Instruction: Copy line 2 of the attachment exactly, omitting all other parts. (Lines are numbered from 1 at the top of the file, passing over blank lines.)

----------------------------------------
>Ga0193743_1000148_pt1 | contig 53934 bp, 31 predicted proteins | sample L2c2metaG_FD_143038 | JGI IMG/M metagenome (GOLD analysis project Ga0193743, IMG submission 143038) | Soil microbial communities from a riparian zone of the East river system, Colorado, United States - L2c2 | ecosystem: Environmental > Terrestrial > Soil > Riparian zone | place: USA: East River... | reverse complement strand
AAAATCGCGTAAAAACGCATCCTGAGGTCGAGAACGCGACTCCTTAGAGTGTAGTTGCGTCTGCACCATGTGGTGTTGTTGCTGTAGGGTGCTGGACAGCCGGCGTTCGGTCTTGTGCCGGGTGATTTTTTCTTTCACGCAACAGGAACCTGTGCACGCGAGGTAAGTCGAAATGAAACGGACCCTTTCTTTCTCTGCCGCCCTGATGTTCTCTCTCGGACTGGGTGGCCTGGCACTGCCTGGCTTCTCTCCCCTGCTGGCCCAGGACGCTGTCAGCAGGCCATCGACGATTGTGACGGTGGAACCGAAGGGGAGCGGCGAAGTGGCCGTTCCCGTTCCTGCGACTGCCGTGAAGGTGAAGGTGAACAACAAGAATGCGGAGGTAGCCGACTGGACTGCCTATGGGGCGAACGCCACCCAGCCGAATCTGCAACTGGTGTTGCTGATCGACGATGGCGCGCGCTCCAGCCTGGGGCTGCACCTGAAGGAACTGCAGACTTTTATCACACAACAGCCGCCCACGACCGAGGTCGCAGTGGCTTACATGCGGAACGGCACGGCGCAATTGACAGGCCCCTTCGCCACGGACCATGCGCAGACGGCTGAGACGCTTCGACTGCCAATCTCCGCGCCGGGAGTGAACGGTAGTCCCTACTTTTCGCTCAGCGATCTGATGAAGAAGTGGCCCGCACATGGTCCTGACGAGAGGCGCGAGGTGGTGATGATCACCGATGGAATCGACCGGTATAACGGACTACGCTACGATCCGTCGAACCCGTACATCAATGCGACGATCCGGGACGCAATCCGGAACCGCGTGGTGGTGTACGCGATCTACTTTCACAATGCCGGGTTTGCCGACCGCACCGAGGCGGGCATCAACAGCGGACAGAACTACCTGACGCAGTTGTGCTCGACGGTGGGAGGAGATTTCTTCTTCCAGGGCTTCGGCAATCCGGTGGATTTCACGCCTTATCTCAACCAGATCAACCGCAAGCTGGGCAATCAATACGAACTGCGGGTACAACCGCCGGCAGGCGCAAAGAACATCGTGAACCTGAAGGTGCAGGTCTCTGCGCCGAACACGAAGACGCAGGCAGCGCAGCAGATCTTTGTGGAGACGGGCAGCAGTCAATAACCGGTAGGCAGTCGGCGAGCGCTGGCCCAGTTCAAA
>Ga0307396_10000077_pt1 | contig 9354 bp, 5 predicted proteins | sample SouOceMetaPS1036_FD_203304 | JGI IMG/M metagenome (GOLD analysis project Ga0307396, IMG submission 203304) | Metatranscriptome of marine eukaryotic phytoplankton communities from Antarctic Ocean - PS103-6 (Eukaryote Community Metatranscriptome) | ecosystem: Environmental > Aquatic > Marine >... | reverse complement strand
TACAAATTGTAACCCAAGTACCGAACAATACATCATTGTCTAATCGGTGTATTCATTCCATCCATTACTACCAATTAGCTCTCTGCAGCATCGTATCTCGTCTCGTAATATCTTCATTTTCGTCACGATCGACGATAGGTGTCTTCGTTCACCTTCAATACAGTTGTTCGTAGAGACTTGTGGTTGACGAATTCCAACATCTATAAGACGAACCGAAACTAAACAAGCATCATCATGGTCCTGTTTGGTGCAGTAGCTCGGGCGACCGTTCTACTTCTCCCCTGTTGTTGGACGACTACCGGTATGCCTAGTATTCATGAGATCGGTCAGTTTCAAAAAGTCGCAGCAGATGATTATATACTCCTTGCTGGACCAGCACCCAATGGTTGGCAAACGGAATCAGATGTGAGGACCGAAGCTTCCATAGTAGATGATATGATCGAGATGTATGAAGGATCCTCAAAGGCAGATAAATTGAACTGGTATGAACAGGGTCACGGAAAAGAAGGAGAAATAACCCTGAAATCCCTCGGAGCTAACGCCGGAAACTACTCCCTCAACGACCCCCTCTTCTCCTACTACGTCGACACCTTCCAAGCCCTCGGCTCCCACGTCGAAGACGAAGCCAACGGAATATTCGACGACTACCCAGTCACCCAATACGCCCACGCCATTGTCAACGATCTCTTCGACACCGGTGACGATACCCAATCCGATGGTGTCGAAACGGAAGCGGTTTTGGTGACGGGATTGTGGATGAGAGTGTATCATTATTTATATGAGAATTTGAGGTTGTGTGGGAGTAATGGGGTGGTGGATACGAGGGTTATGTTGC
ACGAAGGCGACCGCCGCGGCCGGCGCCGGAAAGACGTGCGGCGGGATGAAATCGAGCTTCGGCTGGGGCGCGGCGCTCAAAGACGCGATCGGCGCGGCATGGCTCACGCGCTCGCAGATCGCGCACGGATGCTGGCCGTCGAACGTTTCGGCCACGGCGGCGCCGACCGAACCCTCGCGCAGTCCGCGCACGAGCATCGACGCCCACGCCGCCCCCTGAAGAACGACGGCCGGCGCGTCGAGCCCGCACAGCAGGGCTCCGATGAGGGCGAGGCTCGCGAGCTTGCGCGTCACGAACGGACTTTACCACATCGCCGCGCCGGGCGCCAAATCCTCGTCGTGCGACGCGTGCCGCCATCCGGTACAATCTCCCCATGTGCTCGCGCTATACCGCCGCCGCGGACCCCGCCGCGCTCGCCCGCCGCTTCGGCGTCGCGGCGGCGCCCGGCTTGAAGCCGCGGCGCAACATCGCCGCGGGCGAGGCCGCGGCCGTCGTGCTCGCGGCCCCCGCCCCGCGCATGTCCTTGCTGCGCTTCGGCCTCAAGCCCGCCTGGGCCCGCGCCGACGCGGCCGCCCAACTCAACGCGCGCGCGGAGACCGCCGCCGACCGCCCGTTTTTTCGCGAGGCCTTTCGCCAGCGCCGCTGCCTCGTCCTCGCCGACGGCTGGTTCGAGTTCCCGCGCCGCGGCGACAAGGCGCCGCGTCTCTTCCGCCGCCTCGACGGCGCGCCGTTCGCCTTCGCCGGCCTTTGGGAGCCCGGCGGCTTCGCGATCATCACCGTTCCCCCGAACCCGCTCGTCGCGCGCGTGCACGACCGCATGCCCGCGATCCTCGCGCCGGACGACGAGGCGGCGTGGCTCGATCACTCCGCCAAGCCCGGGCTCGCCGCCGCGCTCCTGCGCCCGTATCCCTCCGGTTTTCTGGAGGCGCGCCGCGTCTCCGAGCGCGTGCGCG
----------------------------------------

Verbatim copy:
AAAATCGCGTAAAAACGCATCCTGAGGTCGAGAACGCGACTCCTTAGAGTGTAGTTGCGTCTGCACCATGTGGTGTTGTTGCTGTAGGGTGCTGGACAGCCGGCGTTCGGTCTTGTGCCGGGTGATTTTTTCTTTCACGCAACAGGAACCTGTGCACGCGAGGTAAGTCGAAATGAAACGGACCCTTTCTTTCTCTGCCGCCCTGATGTTCTCTCTCGGACTGGGTGGCCTGGCACTGCCTGGCTTCTCTCCCCTGCTGGCCCAGGACGCTGTCAGCAGGCCATCGACGATTGTGACGGTGGAACCGAAGGGGAGCGGCGAAGTGGCCGTTCCCGTTCCTGCGACTGCCGTGAAGGTGAAGGTGAACAACAAGAATGCGGAGGTAGCCGACTGGACTGCCTATGGGGCGAACGCCACCCAGCCGAATCTGCAACTGGTGTTGCTGATCGACGATGGCGCGCGCTCCAGCCTGGGGCTGCACCTGAAGGAACTGCAGACTTTTATCACACAACAGCCGCCCACGACCGAGGTCGCAGTGGCTTACATGCGGAACGGCACGGCGCAATTGACAGGCCCCTTCGCCACGGACCATGCGCAGACGGCTGAGACGCTTCGACTGCCAATCTCCGCGCCGGGAGTGAACGGTAGTCCCTACTTTTCGCTCAGCGATCTGATGAAGAAGTGGCCCGCACATGGTCCTGACGAGAGGCGCGAGGTGGTGATGATCACCGATGGAATCGACCGGTATAACGGACTACGCTACGATCCGTCGAACCCGTACATCAATGCGACGATCCGGGACGCAATCCGGAACCGCGTGGTGGTGTACGCGATCTACTTTCACAATGCCGGGTTTGCCGACCGCACCGAGGCGGGCATCAACAGCGGACAGAACTACCTGACGCAGTTGTGCTCGACGGTGGGAGGAGATTTCTTCTTCCAGGGCTTCGGCAATCCGGTGGATTTCACGCCTTATCTCAACCAGATCAACCGCAAGCTGGGCAATCAATACGAACTGCGGGTACAACCGCCGGCAGGCGCAAAGAACATCGTGAACCTGAAGGTGCAGGTCTCTGCGCCGAACACGAAGACGCAGGCAGCGCAGCAGATCTTTGTGGAGACGGGCAGCAGTCAATAACCGGTAGGCAGTCGGCGAGCGCTGGCCCAGTTCAAA